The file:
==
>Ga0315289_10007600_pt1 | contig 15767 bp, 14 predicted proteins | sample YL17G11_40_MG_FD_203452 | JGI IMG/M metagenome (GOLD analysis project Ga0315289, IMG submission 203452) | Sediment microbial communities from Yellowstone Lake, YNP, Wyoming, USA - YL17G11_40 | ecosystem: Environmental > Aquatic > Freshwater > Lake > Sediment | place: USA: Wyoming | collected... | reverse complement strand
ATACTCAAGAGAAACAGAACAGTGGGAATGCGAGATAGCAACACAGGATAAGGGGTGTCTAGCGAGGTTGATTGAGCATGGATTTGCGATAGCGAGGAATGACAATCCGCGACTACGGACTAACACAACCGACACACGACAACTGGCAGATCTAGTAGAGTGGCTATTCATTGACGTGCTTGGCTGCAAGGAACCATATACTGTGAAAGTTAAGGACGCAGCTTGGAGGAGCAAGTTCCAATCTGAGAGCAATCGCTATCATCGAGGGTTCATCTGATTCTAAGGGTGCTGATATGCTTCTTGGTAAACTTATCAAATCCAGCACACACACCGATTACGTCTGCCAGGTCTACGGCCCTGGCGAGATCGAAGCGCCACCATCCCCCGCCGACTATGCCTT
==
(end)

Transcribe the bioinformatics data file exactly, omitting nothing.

>Ga0315289_10007600_pt1 | contig 15767 bp, 14 predicted proteins | sample YL17G11_40_MG_FD_203452 | JGI IMG/M metagenome (GOLD analysis project Ga0315289, IMG submission 203452) | Sediment microbial communities from Yellowstone Lake, YNP, Wyoming, USA - YL17G11_40 | ecosystem: Environmental > Aquatic > Freshwater > Lake > Sediment | place: USA: Wyoming | collected... | reverse complement strand
ATACTCAAGAGAAACAGAACAGTGGGAATGCGAGATAGCAACACAGGATAAGGGGTGTCTAGCGAGGTTGATTGAGCATGGATTTGCGATAGCGAGGAATGACAATCCGCGACTACGGACTAACACAACCGACACACGACAACTGGCAGATCTAGTAGAGTGGCTATTCATTGACGTGCTTGGCTGCAAGGAACCATATACTGTGAAAGTTAAGGACGCAGCTTGGAGGAGCAAGTTCCAATCTGAGAGCAATCGCTATCATCGAGGGTTCATCTGATTCTAAGGGTGCTGATATGCTTCTTGGTAAACTTATCAAATCCAGCACACACACCGATTACGTCTGCCAGGTCTACGGCCCTGGCGAGATCGAAGCGCCACCATCCCCCGCCGACTATGCCTT